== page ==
First off, I love the old Hollywood method of showing the cast, or “Players”, at the beginning of the film, and simply ending the picture with “The End.” In the case of Frankenstein, the fact that the role of “The Monster” was followed by an intentional “?” was very clever for its time, because Karloff wasn’t very well-known prior to Frankenstein—he’d only done a handful of silent films and some serials. My second big observation is that while Karloff’s performance is legendary, and horror fans owe a lot to these early performances, Colin Clive’s role as Henry is very underrated in my opinion—especially the close-ups on his face as he interacts with the supporting characters while they question his sanity and the success of his experiments. There have been countless articles written and conversations had about the Frankenstein story, one of which is whether the “Monster” is really a Monster, or a misunderstood victim. In my opinion, as the character is portrayed in the film, he is a monster. While he didn’t necessarily start that way, Fritz essentially pisses him off to the point of murder, and he doesn’t let up for the rest of the picture.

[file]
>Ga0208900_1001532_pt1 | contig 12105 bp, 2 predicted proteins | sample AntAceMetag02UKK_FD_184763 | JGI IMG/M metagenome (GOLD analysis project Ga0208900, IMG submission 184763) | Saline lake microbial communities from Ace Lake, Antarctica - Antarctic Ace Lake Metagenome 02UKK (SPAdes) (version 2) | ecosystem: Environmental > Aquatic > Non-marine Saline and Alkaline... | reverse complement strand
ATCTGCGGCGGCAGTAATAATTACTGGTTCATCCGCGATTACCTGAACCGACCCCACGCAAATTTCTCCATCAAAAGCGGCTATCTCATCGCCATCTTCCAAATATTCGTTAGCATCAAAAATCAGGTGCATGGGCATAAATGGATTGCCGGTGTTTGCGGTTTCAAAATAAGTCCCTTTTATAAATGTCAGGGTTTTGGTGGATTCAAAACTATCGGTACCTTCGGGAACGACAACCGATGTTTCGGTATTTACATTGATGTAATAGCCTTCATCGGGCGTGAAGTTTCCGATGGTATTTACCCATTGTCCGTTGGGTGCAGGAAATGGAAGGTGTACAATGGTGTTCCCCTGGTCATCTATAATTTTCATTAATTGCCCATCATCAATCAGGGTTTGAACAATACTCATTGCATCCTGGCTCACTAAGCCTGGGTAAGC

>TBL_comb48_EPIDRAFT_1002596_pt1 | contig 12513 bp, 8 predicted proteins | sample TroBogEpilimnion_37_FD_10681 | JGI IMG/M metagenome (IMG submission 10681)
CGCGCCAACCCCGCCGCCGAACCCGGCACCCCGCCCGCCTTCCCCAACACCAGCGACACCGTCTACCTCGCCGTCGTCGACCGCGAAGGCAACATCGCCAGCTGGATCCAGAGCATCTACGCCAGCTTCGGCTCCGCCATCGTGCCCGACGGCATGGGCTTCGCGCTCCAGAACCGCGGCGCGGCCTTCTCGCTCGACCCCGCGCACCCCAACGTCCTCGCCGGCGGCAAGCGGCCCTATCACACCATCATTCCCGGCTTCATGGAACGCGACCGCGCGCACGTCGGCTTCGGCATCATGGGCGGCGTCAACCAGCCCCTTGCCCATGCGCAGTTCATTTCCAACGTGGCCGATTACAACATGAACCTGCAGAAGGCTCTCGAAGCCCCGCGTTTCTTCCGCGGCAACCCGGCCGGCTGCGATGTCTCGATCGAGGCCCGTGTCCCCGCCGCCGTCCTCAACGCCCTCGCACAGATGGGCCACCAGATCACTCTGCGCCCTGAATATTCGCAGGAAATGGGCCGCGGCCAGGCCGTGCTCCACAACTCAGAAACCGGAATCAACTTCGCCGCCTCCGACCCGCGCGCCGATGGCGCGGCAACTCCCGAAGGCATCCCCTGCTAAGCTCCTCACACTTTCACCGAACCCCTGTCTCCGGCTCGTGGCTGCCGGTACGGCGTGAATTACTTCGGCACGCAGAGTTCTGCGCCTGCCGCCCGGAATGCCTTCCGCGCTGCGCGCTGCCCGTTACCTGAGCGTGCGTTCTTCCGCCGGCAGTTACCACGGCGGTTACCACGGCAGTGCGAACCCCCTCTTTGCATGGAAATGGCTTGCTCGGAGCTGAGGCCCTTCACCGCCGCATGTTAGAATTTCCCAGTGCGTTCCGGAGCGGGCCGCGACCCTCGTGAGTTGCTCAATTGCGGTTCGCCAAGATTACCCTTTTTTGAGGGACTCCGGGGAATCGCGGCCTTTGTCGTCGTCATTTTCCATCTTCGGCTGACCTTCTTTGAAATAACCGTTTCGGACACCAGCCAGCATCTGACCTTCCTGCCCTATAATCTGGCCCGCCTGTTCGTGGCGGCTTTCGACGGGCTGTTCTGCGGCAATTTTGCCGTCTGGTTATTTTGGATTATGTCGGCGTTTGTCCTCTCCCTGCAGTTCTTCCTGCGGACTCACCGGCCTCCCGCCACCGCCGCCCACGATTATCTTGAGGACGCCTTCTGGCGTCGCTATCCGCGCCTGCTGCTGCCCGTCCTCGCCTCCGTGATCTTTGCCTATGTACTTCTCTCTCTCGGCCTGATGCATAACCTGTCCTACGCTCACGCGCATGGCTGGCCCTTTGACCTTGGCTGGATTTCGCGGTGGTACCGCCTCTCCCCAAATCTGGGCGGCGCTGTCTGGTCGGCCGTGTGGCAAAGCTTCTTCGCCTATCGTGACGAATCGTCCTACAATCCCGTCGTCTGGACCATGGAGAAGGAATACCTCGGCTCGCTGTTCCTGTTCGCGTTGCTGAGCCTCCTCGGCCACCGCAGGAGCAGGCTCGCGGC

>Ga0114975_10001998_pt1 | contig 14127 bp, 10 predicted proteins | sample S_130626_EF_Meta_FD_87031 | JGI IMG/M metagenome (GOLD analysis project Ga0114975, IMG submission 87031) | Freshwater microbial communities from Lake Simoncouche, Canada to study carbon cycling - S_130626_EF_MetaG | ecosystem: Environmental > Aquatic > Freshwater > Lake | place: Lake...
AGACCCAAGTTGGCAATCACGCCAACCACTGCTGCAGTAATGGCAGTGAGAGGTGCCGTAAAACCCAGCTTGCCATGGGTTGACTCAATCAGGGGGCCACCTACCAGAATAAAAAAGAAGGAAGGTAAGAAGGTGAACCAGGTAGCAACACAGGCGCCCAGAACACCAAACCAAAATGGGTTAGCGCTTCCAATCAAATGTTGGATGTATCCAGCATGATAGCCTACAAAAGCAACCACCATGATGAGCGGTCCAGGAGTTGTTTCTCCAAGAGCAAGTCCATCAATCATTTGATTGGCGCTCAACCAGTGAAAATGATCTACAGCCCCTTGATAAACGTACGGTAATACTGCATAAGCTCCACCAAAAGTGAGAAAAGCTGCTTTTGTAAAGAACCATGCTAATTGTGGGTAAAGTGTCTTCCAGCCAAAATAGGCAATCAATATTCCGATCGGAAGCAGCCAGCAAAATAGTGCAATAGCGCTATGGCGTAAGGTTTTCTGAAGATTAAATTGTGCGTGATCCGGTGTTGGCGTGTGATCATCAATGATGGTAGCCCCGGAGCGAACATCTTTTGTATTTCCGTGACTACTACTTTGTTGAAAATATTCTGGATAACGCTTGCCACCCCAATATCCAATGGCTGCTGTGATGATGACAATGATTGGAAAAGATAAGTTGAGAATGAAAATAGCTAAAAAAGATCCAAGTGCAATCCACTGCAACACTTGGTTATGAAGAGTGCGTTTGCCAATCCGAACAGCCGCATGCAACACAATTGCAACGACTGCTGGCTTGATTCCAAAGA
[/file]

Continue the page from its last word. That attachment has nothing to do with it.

You all know I’m a slasher whore and prefer buckets of blood over atmosphere, but I also give proper respect where it’s due. For horror fans, watching Frankenstein should be like visiting a holy place, and should be done so with the appropriate frame of mind and reverence.
Watch this one, multiple times. You may not realize it at first, but this film influenced your life, and mine. Horror wouldn’t be what it is today without Frankenstein.